Monday, 16 November 2015

334 Days off Topical Steroids

After a bit of an absence, it's time for an update. A great deal has happened since my last post.

I was feeling pretty good for a while there. I guess my body had other ideas though. For some reason unknown to me and I still can't make any sense of it, shortly after my last update my body decided that it had had enough of me being active and doing things, and started overheating like mad, EVERY time I decided to get up out of bed and do anything. Like, to the point where I could not even function. I would sweat like mad, which would make my skin itch and burn like crazy, my head would swim and I had trouble breathing. This was not very fun and this lasted for over a month where all I really could do was lie in bed with my fan on 90% of the time (thank god for Netflix).

During these weeks I was also majorly struggling with bad flares on my shoulders, collarbone and neck. 

I also managed to lose 90% of my eyebrows which was quite distressing.

Fast forwarding to around four weeks ago now, I noticed that I had developed two tiny bumps in the corner of my lip which I didn't really think anything of. A few days later they had spread further across my lip and chin and were very itchy and hurt so much. It had me quite worried so I saw my GP. He looked at it, said it was a staph infection and sent me away with antibiotics. By the next day it was still spreading massively and was so insanely painful my boyfriend had to take me to the ER. The doctor there also thought it was staph and doubled my dose of antibiotics and said I needed to clean my face at home to take care of it. After going home and following his instructions the pain was so intense I couldn't stop crying and screaming so we went back into the ER and saw the same doctor who gave me pain medication and told me to come back if it got worse again.

The next morning my boyfriend woke me up and said we needed to go back into the ER because it had spread further across my face and some of the lesions were turning black which was terrifying.

We went back in and I was admitted. I had to make it clear to everyone there that I could not take any oral or topical corticosteroids which involved me explaining my situation to the many doctors and nurses I saw. All of which had never heard of TSW. Everyone was very understanding and said no one was going to force me to take any and they tried to find a treatment plan that didn't involve me taking oral prednisone which was their first treatment option.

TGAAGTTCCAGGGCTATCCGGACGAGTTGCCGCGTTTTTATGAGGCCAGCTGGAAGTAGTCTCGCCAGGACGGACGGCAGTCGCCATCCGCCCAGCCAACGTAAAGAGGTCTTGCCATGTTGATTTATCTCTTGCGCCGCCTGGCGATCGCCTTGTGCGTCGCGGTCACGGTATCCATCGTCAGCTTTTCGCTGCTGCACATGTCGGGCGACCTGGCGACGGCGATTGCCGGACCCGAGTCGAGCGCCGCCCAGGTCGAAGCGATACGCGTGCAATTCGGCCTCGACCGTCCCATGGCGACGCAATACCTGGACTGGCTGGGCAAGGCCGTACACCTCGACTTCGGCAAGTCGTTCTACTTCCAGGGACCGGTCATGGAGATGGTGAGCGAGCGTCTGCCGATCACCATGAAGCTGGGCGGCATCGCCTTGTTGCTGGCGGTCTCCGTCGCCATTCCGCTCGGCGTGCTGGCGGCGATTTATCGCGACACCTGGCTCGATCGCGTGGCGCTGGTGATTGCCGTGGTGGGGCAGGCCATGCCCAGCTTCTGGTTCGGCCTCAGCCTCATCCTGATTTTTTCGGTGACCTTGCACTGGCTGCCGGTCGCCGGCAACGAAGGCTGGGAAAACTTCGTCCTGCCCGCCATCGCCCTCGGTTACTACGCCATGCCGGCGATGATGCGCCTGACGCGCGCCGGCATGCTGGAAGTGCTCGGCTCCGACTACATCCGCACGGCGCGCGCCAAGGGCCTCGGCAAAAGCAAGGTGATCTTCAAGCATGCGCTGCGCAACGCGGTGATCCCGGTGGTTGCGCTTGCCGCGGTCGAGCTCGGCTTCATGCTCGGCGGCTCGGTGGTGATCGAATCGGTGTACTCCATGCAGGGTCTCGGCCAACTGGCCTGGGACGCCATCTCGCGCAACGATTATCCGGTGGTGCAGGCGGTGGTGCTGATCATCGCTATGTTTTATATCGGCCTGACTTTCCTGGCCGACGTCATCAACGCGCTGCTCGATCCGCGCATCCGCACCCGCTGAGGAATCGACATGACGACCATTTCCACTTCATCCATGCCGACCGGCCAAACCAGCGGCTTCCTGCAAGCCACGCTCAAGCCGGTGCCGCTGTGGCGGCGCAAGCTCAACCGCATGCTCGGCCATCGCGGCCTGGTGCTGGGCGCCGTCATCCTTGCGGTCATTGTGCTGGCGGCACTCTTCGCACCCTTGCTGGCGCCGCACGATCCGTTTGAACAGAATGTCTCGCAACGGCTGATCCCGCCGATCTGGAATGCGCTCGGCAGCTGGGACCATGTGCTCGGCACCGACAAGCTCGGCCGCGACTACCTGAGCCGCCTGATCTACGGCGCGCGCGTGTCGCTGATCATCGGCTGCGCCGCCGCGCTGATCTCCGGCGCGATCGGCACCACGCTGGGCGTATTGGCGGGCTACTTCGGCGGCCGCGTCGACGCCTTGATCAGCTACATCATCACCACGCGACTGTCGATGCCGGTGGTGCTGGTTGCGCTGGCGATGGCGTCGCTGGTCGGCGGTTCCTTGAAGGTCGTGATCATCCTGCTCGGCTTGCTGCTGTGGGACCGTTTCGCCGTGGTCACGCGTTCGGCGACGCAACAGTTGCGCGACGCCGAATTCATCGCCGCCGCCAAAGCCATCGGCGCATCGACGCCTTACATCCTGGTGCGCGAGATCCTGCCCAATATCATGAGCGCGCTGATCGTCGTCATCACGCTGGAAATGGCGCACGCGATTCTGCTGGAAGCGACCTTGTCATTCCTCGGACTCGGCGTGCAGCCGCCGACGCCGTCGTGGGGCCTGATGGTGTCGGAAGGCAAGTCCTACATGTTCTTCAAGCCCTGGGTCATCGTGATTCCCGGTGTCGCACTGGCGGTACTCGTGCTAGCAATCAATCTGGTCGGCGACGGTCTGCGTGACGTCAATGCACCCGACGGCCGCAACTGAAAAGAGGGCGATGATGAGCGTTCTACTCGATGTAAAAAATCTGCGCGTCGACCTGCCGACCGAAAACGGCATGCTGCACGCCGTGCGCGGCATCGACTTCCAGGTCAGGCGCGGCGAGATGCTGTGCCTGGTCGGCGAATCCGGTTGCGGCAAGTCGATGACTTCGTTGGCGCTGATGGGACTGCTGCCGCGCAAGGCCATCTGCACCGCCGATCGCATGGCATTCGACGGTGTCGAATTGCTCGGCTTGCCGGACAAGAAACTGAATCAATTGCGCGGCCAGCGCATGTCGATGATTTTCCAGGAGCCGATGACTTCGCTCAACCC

They still didn't know what my infection was but increased my antibiotics dose again and gave them to me intravenously.

Over the next three days my infection continued to worsen and I needed to be on strong painkillers constantly. I was still on IV antibiotics and had taken two days worth of oral prednisone (something I was hoping I would never have to do knowing it would set me back in my withdrawal) as the doctors thought it was my best chance of getting better and I didn't really have another option so I took it. I knew that there was something that the doctors were missing as I kept gettng worse even though they had doubled my antibiotics dose again without my infection responding. Luckily that day a dermatologist came in to see me and he and my doctor finally correctly diagnosed my infection as a viral infection called eczema herpeticum, started me on oral antivirals and said I didn't have to take anymore doses of prednisone (thank god). 

After that I stayed in the hospital for another few days while my infection improved enough for me to go home and finish recovering. It's been two weeks since then and my face is very pink and still recovering but definitely on the mend (when I came home I also noticed that a lot of my eyebrows had grown back so yay). 

This infection was the scariest, most painful thing I have ever endured, but I am thankful that I was looked after by lovely doctors and amazing nurses who made sure I was as comfortable as I could possibly be while I was in such a bad way. I cannot begin to express the gratitude I feel for their thoughtfulness and care, and also to my boyfriend who was with me in the hospital every day.

Luckily during his time my TSW symptoms calmed down enough so that they weren't really bothering me while I was dealing with my infection. The prednisone probably also had something to do with it. Since coming home ny skin has gotten a bit worse, especially on my arms and hands and I feel like my skin is definitely rebounding after taking the prednisone.